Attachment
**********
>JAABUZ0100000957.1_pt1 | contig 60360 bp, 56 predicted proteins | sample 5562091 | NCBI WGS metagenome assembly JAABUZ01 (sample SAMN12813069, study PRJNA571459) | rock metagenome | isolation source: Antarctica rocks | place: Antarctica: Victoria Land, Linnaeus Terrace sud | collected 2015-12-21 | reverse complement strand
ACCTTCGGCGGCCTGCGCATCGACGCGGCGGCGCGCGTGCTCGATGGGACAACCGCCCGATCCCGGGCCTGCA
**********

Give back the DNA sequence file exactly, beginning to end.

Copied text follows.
>JAABUZ0100000957.1_pt1 | contig 60360 bp, 56 predicted proteins | sample 5562091 | NCBI WGS metagenome assembly JAABUZ01 (sample SAMN12813069, study PRJNA571459) | rock metagenome | isolation source: Antarctica rocks | place: Antarctica: Victoria Land, Linnaeus Terrace sud | collected 2015-12-21 | reverse complement strand
ACCTTCGGCGGCCTGCGCATCGACGCGGCGGCGCGCGTGCTCGATGGGACAACCGCCCGATCCCGGGCCTGCA